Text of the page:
With the opening this week of a new fabrication plant and the announcement of an ever-shrinking flash footprint, Spansion expects to maintain its dominating role in NOR memory, at least for the foreseeable future.
Spansion says its wafer plant is the world's first 300mm NOR manufacturing facility and is integral to its strategy to produce flash memory cards. This is also the first factory constructed by Spansion since becoming an independent company when it was formed from the combined assets of Advanced Micro Devices and Fujitsu.
The company said it began production using 65-nanometer design process technology on 300mm wafers for nonvolatile memory at its SP1 facility in northern Japan. Spansion expects to manufacture 45nm products sometime next year and achieve 32nm and 25nm production beyond that. One nanometer is one-billionth of a meter, meaning that the wires on 65nm design chips are far slimmer than a human hair.
A major theme of the company's current product road map is the introduction in 2008 of MirrorBit Eclipse, an underlying architecture that "makes it a much simpler process to produce wafers," , according to Bob Okunski, director of investment relations. Eclipse combines multiple memory technologies on a single die.
"Cell phone designs are moving from being exclusively NOR and DRAM or NAND and DRAM to being a mix of NOR, NAND and DRAM," explained Jim Handy, an analyst at Objective Analysis who attended the plant opening. "Eclipse is intended to be a way to tap into this migration of the cell phones while keeping most of the revenue in Spansion's pockets."
Eclipse builds on Spansion's MirrorBit, a memory design scheme that eliminates floating-gate technology in favor of what Okunski calls a "simpler" approach, whereby the wafer cells are plainer, flatter and smoother. That reduces the tendency of cross-talk between cells in the nodes as the technology gets smaller. "By being able to lock the charge into the cell," said Okunski, "it allows us to take MirrorBit to lower nodes without having any issues with quality."
The MirrorBit line has exploded from representing 14 percent of Spansion's revenue in early 2005 to close to 70 percent by mid-2007, Okunski said.
MirrorBit is "hugely important," Handy pointed out, because it enables the manufacturer to produce wafer products with a lower cost structure, which in turn makes it a more efficient competitor. "There are a number of companies that have tried getting into that and have had a problem with it," handy said.
Likewise, he said, "Spansion has gotten into 300mm ahead of everybody else." Yet he considers ramp-up to full production of the 300mm 65nm wafers slow at the new plant: It's expected to increase from the current 1,000 wafers per week to 20,000 wafers per month by the end of 2008. He predicted that the Silicon Valley-based firm will be able to "chop 30 percent" out of its manufacturing costs by moving from 200mm to 300mm wafer production. "If they can pass some of that cost [savings] to customers, then the customers should be very delighted," he said.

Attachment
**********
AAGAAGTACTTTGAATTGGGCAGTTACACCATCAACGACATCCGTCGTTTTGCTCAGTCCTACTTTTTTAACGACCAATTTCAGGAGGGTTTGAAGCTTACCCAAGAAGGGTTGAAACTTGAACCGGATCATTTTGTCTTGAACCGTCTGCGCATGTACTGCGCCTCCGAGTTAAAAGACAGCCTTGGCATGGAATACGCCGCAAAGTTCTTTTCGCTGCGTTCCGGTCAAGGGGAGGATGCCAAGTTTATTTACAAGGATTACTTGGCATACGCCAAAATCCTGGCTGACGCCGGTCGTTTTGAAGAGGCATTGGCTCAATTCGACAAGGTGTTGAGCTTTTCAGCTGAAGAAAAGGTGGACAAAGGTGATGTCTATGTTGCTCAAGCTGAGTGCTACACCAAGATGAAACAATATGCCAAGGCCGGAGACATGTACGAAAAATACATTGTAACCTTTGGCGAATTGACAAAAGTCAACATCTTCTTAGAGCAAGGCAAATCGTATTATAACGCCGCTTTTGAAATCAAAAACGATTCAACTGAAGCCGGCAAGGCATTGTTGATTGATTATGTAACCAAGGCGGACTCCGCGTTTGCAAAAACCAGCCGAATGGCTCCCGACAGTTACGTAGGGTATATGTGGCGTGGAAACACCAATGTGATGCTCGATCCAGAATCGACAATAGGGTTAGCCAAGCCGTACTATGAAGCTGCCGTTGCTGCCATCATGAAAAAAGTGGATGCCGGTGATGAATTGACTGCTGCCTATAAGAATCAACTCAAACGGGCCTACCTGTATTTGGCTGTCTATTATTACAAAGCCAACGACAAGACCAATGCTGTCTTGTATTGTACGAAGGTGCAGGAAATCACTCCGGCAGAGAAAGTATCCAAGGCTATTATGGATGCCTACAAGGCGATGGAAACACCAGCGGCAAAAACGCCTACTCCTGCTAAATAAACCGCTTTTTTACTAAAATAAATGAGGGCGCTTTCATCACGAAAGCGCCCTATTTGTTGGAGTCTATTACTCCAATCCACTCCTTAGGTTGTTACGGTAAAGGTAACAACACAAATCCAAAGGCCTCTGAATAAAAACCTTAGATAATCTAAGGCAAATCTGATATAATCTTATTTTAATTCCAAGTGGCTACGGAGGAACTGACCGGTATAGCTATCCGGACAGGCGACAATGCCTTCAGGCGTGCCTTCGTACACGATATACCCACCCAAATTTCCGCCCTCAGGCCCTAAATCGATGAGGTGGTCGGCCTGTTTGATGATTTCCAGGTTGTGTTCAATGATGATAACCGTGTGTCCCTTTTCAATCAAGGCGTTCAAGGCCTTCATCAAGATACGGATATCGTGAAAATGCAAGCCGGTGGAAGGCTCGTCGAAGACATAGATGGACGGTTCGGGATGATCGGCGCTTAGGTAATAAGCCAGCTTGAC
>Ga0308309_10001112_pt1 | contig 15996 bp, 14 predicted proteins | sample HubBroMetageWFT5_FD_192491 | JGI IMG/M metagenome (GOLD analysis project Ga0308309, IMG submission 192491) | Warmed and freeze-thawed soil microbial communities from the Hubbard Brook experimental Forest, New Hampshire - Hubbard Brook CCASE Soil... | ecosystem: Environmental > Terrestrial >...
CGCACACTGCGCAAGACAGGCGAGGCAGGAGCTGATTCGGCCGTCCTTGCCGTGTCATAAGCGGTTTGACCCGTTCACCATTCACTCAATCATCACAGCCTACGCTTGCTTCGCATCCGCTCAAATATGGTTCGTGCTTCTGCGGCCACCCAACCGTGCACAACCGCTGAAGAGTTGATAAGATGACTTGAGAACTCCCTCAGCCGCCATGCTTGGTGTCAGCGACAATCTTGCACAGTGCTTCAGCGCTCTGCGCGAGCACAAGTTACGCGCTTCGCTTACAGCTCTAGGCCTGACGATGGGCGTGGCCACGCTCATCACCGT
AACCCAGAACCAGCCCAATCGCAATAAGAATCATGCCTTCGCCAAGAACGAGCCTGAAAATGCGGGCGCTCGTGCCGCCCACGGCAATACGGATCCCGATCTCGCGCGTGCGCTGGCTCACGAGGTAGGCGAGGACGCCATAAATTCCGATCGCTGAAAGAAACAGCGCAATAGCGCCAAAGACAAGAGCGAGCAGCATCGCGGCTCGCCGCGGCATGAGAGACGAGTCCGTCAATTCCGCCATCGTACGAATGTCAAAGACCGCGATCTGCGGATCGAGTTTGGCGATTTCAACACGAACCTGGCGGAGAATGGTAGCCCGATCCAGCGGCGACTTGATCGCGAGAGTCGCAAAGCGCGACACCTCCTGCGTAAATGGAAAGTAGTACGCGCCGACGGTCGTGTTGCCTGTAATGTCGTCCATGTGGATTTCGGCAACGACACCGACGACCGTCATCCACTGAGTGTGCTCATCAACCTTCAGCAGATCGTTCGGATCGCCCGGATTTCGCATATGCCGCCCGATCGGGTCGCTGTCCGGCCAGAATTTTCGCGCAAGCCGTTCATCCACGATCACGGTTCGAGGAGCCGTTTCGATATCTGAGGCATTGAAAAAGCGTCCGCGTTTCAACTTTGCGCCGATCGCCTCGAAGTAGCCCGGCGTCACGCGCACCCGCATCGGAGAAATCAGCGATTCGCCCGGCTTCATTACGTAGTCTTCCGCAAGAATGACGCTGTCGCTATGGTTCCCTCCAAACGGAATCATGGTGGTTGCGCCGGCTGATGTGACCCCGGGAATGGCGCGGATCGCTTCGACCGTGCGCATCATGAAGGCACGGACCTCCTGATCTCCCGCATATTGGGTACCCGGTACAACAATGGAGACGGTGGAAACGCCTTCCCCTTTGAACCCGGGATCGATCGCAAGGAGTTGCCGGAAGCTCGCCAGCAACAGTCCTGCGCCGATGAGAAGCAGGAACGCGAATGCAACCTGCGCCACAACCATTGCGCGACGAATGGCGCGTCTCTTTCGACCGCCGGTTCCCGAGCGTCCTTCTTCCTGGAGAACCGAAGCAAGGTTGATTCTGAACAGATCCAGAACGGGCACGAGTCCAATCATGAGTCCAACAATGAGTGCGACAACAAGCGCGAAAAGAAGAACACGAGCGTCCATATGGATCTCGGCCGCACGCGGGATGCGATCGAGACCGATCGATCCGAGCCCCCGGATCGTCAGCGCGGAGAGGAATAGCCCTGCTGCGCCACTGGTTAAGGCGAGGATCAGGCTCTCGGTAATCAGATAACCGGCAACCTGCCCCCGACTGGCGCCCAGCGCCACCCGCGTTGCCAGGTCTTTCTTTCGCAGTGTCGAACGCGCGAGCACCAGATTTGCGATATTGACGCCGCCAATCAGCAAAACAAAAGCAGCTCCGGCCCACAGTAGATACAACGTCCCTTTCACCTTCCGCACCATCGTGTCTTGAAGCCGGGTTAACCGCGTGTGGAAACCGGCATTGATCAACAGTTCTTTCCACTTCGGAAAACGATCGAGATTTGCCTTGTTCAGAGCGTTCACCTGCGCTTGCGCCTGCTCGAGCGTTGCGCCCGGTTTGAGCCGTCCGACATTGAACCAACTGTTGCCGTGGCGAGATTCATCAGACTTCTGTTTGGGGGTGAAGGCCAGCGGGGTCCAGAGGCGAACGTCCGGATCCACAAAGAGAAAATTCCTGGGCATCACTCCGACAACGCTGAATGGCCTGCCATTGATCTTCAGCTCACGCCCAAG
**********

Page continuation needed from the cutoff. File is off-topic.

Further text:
Okunski said the company expects to invest US$1.2 billion over the next three years to reach capacity, but it will hold off on building out the entire facility "at this point." Doing so in the future -- "depending on demand," he said -- could double the output.
The new operation shares a wall -- as well as 900 employees -- with Spansion's JV3 operation, which produces 110nm MirrorBit products.
But what's more important, said Handy, is that the building uses state-of-the-art techniques to make its clean room more flexible, "so they can expand it whenever they need to."
For example, he said, there are fewer walls separating clean room operations. Rather than following traditional fab practices of maintaining the clean room area at Class 1 (in which a single particle is allowed per cubic meter of air), the service area at Class 100 and access to the service area at Class 1,000, the wafers are managed inside "airtight pods of very highly clean air."
"The only areas that are ultraclean are the insides of machines and the insides of the pods that move the wafers in and out," said Handy. "If they say, 'Gee, we could squeeze one more piece of equipment if we moved everything here to the left by 6 inches,' then they can do that."
But cost containment can take Spansion only so far. Looming on the horizon is Samsung, which, according to market intelligence firm iSuppli, had only 13 percent of the NOR flash market share compared with Spansion's 32 percent in the first half of 2007. According to Handy, Samsung has announced its intention "to be No. 1 in NOR by 2009 or 2010. If they follow through with that, they're going to be giving everyone in the market a run for their money, because they have the wherewithal to take prices lower than anybody else."
Schaffhauser reports on technology and business. Reach her at email@example.com.